Xinfan Zongbian uses finer and denser materials than ordinary straw weaving, is lightweight, and is not easily damp. This type of palm silk is known as “Sichuan straw” in the international market and is well-received by foreign traders. The Tangtou Zongbian basket from Guizhou is a specialty of Tangtou Town, Sinnan County, Guizhou, using tender white palm leaves as raw materials. First, the hard stems of the leaves are peeled off, and then the leaves are split into fine strands or twisted into palm silk ropes for weaving. The baskets come in various shapes, including round, square, and different styles such as deep or shallow. They are decorated with various methods, including inter-color weaving with white palm silk and single-color palm silk, as well as lace and hollow flower weaving. The products are lightweight, durable, elastic, water-draining, and moisture-proof, making them suitable for daily household use.
Hunan Palm Weaving
Utilizing aged palm leaves and the core of palm leaves as raw materials, Hunan palm weaving crafts are employed in the creation of children’s toys. The process involves folding the harvested palm leaves along their natural patterns, tightly tying them, and boiling them in hot water until they turn from green to yellow, indicating ripeness. Subsequently, the leaves are sun-dried and exposed to dew until completely dry and whitened. This ensures that the crafted items remain in shape and can be stored for over a decade. The palm weaving often employs a technique of intertwining and tying to form various images, with common themes including dragonflies, grasshoppers, frogs, shrimp, centipedes, turtles, snakes, goldfish, chickens, cranes, peacocks, phoenixes, and more. Different weaving methods such as “single belly” and “double belly” are employed. After weaving, additional materials are used for small embellishments, such as using red beans as eyes, referred to as “eye-catching.” Snake eyes are made with bean paste, dragonfly eyes with bean shells, and shrimp eyes with whole beans. Fine iron wire is used as a framework for the bodies and feet of small animals.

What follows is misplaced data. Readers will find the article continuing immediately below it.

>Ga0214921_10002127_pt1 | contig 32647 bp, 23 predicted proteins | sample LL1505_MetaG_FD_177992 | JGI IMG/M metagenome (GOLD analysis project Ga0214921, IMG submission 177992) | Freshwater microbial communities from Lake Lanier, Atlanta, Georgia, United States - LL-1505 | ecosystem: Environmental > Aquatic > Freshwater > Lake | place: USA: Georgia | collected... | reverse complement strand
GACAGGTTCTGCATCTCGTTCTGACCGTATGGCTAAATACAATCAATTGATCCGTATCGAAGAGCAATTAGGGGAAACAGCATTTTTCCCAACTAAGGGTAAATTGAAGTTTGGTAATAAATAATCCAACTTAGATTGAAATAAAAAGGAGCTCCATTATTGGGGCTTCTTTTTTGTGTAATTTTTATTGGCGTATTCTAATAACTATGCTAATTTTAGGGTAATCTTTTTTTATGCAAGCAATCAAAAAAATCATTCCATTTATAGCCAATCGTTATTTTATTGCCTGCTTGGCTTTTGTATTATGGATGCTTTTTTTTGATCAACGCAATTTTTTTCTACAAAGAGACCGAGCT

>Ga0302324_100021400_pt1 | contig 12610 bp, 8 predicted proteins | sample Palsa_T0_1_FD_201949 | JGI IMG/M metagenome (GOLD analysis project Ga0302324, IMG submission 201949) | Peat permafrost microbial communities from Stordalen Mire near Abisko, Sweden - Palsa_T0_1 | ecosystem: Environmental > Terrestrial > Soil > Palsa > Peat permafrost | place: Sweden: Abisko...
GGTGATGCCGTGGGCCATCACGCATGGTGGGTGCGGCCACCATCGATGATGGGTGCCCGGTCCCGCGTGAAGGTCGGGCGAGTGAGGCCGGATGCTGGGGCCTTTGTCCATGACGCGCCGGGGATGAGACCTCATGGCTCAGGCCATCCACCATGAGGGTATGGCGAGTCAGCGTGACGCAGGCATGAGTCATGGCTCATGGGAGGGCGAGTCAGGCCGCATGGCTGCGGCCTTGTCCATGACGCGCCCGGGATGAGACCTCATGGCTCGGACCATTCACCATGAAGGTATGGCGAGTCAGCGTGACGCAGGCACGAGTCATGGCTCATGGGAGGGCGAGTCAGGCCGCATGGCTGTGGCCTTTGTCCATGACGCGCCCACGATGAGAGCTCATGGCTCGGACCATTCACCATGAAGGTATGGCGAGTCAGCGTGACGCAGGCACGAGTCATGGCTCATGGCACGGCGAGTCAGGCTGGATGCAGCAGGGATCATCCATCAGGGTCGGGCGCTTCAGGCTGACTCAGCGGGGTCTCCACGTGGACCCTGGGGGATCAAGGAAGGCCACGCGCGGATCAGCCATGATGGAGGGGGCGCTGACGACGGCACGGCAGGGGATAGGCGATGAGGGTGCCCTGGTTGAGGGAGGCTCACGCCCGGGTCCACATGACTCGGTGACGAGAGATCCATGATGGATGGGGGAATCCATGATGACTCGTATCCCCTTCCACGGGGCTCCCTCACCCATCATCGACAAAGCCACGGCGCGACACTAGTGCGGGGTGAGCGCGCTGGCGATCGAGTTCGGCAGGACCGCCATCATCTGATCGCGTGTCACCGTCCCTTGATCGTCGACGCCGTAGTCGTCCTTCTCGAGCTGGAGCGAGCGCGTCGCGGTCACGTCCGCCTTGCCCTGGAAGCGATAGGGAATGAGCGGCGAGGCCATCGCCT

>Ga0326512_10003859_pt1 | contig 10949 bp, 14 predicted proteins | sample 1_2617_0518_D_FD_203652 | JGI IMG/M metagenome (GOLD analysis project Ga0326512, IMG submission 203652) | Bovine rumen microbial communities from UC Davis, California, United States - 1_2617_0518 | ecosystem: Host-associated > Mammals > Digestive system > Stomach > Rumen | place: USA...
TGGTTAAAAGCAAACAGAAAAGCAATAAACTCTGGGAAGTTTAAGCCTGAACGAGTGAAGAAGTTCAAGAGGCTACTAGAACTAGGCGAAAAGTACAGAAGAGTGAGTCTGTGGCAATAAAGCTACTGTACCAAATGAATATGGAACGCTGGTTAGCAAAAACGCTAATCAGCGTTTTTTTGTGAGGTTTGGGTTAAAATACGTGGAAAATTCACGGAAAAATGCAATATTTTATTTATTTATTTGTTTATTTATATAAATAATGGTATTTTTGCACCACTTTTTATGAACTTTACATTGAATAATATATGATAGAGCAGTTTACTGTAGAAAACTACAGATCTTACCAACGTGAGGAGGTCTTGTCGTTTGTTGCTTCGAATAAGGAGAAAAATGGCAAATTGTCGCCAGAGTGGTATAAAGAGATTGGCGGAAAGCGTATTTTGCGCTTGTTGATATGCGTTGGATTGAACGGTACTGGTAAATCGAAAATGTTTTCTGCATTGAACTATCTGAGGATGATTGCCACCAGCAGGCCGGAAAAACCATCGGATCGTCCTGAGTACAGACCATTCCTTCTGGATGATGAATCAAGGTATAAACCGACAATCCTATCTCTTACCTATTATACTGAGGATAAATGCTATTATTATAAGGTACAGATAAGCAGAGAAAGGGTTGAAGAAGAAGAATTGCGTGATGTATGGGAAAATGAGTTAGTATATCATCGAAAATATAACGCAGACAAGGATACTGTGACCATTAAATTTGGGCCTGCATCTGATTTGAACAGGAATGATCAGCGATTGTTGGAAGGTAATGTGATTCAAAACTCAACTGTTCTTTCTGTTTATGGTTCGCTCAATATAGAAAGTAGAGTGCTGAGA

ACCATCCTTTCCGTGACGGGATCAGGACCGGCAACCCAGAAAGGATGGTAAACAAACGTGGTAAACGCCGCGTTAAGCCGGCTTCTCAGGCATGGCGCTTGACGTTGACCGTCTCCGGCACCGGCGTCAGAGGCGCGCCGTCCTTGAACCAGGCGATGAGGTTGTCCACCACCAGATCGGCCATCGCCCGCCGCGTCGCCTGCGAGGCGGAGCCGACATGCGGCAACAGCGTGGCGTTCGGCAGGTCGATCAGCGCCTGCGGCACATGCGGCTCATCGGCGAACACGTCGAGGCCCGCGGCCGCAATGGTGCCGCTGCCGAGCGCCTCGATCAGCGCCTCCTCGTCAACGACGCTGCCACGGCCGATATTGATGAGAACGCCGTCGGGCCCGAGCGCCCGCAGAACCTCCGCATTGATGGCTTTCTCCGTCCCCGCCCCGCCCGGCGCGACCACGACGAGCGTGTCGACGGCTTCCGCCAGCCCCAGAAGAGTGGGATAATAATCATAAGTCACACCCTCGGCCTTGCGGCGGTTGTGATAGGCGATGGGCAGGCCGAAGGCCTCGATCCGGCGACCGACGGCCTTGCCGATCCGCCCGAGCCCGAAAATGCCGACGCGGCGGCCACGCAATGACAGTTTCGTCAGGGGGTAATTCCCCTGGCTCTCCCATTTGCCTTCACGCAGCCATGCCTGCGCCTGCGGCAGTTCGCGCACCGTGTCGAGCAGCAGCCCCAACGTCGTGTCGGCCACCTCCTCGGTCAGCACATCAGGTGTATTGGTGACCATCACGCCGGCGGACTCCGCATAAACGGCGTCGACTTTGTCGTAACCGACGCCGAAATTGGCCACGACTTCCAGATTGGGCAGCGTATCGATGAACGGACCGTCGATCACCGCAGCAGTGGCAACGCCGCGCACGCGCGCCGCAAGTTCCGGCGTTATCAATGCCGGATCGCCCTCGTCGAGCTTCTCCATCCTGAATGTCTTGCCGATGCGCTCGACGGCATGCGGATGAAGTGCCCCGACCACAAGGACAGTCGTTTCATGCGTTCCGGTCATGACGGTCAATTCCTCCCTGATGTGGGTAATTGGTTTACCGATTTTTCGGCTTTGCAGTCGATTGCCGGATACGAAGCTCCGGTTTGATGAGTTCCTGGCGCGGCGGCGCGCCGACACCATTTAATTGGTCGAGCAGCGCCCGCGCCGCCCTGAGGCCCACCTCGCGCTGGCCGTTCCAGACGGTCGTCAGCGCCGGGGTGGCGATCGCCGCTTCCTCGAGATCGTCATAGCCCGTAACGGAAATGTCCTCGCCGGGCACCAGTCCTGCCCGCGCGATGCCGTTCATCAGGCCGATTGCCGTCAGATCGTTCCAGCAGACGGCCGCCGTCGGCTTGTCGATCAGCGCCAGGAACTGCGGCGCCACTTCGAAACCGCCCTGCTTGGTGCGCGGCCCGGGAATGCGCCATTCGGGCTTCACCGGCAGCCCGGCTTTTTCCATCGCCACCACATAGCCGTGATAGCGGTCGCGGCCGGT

According to the late renowned palm weaving artist Yi Zhengwen from Changsha, even during the period of the War of Resistance Against Japan, people in the Changsha area were already using palm leaves to create various insects like dragonflies and grasshoppers, selling them on the streets. This practice is still observable in urban areas such as Chongqing, Hankou, Nanjing, Shanghai, and others. Those birds and insects strung together with palm silk, displaying a combination of yellow and green, possess a refreshing and simple appearance. In the hands of the artists, they subtly tremble, seemingly alive, attracting children and passersby to stop and admire from a distance.
The elevation of palm weaving craftsmanship into a form of folk art is a relatively recent development. In the 1930s, folk artist Yi Zhengwen from Hunan dedicated himself to the study of palm weaving techniques, leading to the emergence of commercial production and the advancement of varieties and skills in palm weaving. Yi Zhengwen, deeply passionate about palm weaving, not only earnestly studied the techniques of others but also often hid in the grass and under trees, observing the living habits, activities, and postures of insects and animals engaged in various activities such as foraging and fighting. His meticulous research resulted in the creation of grasshoppers, mantises, and other varieties that became popular in the market, earning him the title of “Hunan’s Palm Weaving Master.”
Few people engage in palm weaving. Among the 18 Chinese Arts and Crafts Masters in Hunan’s history, 12 specialize in Hunan embroidery, and only one, Wang Wendin, is known for palm weaving. Wang Wendin, born in Hunan in 1952, is recognized as the fifth Chinese Arts and Crafts Master. His work “Palm Weaving” was selected for the large exhibition of China’s outstanding folk art hosted by the Ministry of Culture in 1994.